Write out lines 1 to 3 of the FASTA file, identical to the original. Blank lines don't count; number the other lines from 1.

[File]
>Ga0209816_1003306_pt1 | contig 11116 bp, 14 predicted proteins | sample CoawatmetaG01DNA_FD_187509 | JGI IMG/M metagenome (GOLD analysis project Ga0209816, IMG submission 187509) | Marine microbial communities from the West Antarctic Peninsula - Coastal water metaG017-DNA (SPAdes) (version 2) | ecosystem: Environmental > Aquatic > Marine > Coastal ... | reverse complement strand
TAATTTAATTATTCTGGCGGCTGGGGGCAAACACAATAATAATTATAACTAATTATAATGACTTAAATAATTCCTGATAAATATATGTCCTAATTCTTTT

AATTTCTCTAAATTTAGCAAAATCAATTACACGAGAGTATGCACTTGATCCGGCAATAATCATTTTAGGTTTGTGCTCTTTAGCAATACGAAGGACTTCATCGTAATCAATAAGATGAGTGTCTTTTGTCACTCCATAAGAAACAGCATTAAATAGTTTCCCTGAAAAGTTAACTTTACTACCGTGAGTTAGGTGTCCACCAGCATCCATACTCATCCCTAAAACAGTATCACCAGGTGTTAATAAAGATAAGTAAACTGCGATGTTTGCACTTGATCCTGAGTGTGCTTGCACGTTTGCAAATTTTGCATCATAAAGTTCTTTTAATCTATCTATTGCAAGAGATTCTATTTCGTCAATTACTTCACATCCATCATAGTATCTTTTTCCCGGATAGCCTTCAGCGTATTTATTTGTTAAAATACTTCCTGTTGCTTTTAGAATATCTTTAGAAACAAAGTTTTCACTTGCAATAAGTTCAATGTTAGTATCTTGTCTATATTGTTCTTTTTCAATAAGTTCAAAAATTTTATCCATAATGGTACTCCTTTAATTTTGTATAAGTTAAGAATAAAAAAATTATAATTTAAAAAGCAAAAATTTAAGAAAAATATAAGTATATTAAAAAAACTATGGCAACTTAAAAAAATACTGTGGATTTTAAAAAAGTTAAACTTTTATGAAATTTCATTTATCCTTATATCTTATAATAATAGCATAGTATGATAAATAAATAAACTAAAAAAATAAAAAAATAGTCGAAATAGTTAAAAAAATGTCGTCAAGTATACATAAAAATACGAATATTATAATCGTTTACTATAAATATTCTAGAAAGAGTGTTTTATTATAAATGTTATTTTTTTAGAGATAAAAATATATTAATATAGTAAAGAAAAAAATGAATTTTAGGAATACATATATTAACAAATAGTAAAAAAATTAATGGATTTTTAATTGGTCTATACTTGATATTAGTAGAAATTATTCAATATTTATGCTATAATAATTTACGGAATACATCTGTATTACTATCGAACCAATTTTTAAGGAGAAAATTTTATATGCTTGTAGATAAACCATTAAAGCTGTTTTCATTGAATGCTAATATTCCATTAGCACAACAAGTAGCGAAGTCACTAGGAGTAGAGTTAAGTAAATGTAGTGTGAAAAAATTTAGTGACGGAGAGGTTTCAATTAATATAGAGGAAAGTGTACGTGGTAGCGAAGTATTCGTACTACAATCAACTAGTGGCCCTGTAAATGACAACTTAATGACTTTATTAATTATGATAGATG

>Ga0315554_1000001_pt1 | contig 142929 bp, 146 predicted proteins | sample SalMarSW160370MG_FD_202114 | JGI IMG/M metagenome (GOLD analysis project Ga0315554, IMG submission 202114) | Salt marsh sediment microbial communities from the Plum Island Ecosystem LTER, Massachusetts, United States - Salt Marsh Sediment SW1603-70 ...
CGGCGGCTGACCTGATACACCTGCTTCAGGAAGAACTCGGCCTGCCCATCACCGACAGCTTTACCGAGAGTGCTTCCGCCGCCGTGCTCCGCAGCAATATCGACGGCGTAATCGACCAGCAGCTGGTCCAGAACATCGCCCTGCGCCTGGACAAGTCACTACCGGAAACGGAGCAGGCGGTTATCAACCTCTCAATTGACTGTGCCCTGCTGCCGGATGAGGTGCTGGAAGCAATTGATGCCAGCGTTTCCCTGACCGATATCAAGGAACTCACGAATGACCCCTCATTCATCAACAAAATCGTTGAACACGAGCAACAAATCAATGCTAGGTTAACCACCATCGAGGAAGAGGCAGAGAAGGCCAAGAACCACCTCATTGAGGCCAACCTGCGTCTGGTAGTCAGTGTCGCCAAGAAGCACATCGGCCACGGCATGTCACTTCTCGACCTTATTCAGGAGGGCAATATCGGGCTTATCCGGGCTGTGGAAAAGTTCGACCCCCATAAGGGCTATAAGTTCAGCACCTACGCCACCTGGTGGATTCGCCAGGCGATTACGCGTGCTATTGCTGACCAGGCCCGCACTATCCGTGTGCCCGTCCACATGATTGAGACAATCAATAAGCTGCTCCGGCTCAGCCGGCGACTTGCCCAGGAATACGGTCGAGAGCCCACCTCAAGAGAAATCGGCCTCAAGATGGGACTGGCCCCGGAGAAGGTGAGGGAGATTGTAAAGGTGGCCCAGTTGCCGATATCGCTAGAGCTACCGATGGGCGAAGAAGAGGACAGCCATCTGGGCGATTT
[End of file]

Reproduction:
>Ga0209816_1003306_pt1 | contig 11116 bp, 14 predicted proteins | sample CoawatmetaG01DNA_FD_187509 | JGI IMG/M metagenome (GOLD analysis project Ga0209816, IMG submission 187509) | Marine microbial communities from the West Antarctic Peninsula - Coastal water metaG017-DNA (SPAdes) (version 2) | ecosystem: Environmental > Aquatic > Marine > Coastal ... | reverse complement strand
TAATTTAATTATTCTGGCGGCTGGGGGCAAACACAATAATAATTATAACTAATTATAATGACTTAAATAATTCCTGATAAATATATGTCCTAATTCTTTT

AATTTCTCTAAATTTAGCAAAATCAATTACACGAGAGTATGCACTTGATCCGGCAATAATCATTTTAGGTTTGTGCTCTTTAGCAATACGAAGGACTTCATCGTAATCAATAAGATGAGTGTCTTTTGTCACTCCATAAGAAACAGCATTAAATAGTTTCCCTGAAAAGTTAACTTTACTACCGTGAGTTAGGTGTCCACCAGCATCCATACTCATCCCTAAAACAGTATCACCAGGTGTTAATAAAGATAAGTAAACTGCGATGTTTGCACTTGATCCTGAGTGTGCTTGCACGTTTGCAAATTTTGCATCATAAAGTTCTTTTAATCTATCTATTGCAAGAGATTCTATTTCGTCAATTACTTCACATCCATCATAGTATCTTTTTCCCGGATAGCCTTCAGCGTATTTATTTGTTAAAATACTTCCTGTTGCTTTTAGAATATCTTTAGAAACAAAGTTTTCACTTGCAATAAGTTCAATGTTAGTATCTTGTCTATATTGTTCTTTTTCAATAAGTTCAAAAATTTTATCCATAATGGTACTCCTTTAATTTTGTATAAGTTAAGAATAAAAAAATTATAATTTAAAAAGCAAAAATTTAAGAAAAATATAAGTATATTAAAAAAACTATGGCAACTTAAAAAAATACTGTGGATTTTAAAAAAGTTAAACTTTTATGAAATTTCATTTATCCTTATATCTTATAATAATAGCATAGTATGATAAATAAATAAACTAAAAAAATAAAAAAATAGTCGAAATAGTTAAAAAAATGTCGTCAAGTATACATAAAAATACGAATATTATAATCGTTTACTATAAATATTCTAGAAAGAGTGTTTTATTATAAATGTTATTTTTTTAGAGATAAAAATATATTAATATAGTAAAGAAAAAAATGAATTTTAGGAATACATATATTAACAAATAGTAAAAAAATTAATGGATTTTTAATTGGTCTATACTTGATATTAGTAGAAATTATTCAATATTTATGCTATAATAATTTACGGAATACATCTGTATTACTATCGAACCAATTTTTAAGGAGAAAATTTTATATGCTTGTAGATAAACCATTAAAGCTGTTTTCATTGAATGCTAATATTCCATTAGCACAACAAGTAGCGAAGTCACTAGGAGTAGAGTTAAGTAAATGTAGTGTGAAAAAATTTAGTGACGGAGAGGTTTCAATTAATATAGAGGAAAGTGTACGTGGTAGCGAAGTATTCGTACTACAATCAACTAGTGGCCCTGTAAATGACAACTTAATGACTTTATTAATTATGATAGATG